Enterprise Cloud Apps & the Future of the IT Buyer

man working with modern-devices


It’s no surprise to us now that cloud applications are transforming the IT landscape, but what impact is that having on the IT buyer?

When I think back to previous decades, it amazes me to recall what an expensive, time-consuming and labour intensive process it was to sell a piece of enterprise software. There were so many people that needed to be involved, from the actual users to their managers, finance teams and of course the IT buyer. By and large, the IT buyer had a significantly large say over whether the software application could be supported and whether he/she was willing to add it to their workload. The level of explanation and justification one went to in order to reassure an IT buyer that the application wasn’t going to blow their workload was huge.

The introduction and high uptake of cloud applications has totally changed that purchasing model. In some cases, it’s as easy as going online, clicking “Sign me up” and you’ve got another app already on your computer. The best thing about enterprise cloud apps today is their ability to drive productivity in an organisation. There are so many collaboration, data visualisation, business intelligence apps available anywhere and anytime that are designed to improve productivity through streamlining and optimising enterprise processes. With today’s increasingly mobile workforce, reliance on these apps is growing.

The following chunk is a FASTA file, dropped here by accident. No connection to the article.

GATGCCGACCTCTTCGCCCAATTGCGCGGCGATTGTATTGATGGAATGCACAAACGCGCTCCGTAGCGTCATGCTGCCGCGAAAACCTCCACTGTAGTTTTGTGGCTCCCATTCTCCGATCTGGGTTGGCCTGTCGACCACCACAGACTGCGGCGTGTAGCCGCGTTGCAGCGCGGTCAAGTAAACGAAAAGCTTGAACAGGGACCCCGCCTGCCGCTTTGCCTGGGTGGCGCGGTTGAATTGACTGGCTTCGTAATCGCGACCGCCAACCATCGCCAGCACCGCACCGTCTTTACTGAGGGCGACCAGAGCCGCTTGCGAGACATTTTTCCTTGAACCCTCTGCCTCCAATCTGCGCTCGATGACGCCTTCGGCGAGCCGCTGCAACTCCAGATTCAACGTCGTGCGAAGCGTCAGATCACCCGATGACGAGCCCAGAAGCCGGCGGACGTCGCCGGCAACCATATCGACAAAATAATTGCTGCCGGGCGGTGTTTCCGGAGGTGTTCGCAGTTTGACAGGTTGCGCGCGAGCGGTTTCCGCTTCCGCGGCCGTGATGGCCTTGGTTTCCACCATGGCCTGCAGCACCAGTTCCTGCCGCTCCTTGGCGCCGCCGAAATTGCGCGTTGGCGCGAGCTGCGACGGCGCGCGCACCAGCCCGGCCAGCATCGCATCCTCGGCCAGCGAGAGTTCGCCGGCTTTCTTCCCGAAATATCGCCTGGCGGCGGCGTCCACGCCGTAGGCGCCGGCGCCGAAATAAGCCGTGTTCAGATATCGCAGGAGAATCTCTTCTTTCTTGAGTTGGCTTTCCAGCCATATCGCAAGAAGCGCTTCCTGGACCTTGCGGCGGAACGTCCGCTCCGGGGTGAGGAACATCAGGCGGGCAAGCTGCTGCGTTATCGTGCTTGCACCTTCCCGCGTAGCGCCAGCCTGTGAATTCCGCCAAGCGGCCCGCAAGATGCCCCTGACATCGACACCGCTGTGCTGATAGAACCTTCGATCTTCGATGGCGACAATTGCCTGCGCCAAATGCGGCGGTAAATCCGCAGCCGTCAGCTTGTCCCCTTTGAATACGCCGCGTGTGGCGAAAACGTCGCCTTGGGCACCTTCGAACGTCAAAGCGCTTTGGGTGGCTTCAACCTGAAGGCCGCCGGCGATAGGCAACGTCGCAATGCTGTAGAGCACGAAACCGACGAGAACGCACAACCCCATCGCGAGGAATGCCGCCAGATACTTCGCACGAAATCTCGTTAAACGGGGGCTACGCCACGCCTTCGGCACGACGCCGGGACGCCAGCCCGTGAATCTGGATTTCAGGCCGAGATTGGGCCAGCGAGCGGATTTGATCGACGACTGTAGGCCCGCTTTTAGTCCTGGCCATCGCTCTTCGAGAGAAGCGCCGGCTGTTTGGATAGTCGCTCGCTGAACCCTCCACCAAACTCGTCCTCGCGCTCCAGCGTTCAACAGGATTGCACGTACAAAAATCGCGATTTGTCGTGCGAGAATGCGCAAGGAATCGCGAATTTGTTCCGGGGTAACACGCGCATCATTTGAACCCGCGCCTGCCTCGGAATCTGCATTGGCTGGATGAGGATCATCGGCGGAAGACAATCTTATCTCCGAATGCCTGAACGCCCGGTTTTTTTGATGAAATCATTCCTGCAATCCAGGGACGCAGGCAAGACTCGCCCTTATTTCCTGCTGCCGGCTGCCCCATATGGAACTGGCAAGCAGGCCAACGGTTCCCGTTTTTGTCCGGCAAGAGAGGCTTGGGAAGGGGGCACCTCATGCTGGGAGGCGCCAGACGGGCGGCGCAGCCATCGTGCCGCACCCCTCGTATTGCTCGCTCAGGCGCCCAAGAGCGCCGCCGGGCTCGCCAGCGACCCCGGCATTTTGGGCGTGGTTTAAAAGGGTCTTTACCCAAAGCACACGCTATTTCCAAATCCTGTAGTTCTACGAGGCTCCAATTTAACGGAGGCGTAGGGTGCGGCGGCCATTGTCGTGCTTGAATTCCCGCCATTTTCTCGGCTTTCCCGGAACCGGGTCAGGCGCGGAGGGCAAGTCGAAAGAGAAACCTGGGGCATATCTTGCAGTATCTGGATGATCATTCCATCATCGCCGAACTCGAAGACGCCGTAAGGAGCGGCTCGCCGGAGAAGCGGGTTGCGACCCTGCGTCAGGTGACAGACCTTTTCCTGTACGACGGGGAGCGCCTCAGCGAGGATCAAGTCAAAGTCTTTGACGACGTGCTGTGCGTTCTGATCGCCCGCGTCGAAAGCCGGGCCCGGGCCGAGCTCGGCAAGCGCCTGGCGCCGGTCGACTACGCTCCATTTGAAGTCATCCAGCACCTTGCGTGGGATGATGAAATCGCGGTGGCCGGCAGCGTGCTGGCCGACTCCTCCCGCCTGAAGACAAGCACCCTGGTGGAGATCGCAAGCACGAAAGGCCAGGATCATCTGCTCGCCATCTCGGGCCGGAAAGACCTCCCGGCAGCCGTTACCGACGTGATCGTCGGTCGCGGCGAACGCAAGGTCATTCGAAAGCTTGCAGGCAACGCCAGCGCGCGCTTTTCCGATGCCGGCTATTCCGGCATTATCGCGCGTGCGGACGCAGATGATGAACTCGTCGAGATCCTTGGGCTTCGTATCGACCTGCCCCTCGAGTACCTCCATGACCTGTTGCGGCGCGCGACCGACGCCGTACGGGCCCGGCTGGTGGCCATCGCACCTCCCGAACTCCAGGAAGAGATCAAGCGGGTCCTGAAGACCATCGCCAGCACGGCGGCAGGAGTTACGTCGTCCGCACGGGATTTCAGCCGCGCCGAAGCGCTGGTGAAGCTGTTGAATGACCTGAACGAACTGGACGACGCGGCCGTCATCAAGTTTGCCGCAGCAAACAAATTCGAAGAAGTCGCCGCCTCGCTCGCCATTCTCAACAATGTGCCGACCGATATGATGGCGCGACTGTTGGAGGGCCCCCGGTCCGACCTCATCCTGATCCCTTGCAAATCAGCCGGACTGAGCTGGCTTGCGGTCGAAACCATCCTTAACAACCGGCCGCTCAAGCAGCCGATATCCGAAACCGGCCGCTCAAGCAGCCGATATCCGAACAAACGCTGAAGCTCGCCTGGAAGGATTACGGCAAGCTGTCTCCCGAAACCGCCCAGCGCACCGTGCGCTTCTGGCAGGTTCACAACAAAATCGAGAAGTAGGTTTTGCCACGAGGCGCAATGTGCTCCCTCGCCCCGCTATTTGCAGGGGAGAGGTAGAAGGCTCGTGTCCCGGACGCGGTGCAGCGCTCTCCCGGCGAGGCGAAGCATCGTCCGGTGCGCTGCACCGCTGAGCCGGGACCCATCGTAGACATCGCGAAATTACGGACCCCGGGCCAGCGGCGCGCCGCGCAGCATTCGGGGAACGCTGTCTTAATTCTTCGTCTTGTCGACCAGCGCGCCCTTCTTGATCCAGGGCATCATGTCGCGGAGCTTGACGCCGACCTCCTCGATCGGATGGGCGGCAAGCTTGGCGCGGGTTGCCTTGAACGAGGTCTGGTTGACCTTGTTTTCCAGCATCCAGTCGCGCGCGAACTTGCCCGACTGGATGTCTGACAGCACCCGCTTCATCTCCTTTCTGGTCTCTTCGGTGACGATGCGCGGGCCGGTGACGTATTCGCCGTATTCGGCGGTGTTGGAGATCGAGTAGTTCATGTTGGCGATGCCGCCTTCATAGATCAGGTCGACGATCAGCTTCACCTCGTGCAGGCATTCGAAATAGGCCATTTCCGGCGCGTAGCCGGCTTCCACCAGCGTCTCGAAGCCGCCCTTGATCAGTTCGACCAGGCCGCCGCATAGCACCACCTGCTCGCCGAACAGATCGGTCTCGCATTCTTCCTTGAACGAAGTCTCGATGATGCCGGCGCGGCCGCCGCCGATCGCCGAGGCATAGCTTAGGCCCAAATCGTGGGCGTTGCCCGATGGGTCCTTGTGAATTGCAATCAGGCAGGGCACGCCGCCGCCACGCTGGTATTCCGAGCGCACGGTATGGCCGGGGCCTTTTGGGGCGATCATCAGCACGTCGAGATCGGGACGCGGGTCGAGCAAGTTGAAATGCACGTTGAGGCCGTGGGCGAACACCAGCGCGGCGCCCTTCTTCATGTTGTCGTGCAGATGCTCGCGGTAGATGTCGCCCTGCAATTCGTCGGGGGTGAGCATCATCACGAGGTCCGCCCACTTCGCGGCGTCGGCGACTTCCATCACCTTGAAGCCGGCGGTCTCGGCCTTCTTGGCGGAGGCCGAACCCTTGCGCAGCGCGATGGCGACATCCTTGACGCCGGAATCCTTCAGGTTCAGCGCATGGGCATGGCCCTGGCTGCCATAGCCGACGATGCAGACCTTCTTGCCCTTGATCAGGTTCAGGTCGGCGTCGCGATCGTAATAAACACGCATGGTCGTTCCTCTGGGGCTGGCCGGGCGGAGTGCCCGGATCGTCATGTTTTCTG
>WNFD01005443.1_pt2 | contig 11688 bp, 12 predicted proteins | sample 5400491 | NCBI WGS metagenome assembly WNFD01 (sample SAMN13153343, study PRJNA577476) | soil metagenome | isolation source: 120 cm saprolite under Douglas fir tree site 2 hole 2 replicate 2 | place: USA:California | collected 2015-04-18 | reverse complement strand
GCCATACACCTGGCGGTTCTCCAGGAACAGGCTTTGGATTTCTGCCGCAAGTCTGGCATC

Many of today’s apps require very little support as well as they are basically a “plug and play”, however a word of caution this can also represent a challenge and risk to an organisation.

When selecting a cloud application, I recommend a few tips before you actually hit the install button:

  • The biggest challenge to cloud application is data privacy and IT security. Make sure you ask where the data is being stored and if it’s secure - most reputable cloud app vendors have a multitude of security controls in place but it pays to check.
  • Test network connectivity and performance: There’s nothing worse than an application that’s purpose is to drive productivity is really slow to load each page. It’s worth trialling any application before you buy (most vendors will allow this) to make sure the connectivity and performance is maximised.
  • Integrating with existing applications: To get the most of out of them, some cloud applications require integration with other applications. It’s important to understand which applications and how seamless the process is. Will it require a lot of adjustment to existing processes, if so – think about the cost/benefit of changing them.

Although the adoption of enterprise cloud apps is now largely driven by business users to improve productivity of their jobs with the level of IT support for these apps diminishing, your IT colleagues still remain a solid source of advice and recommendations. They will not only help you map out the above considerations, but also identify any other areas to review as well.

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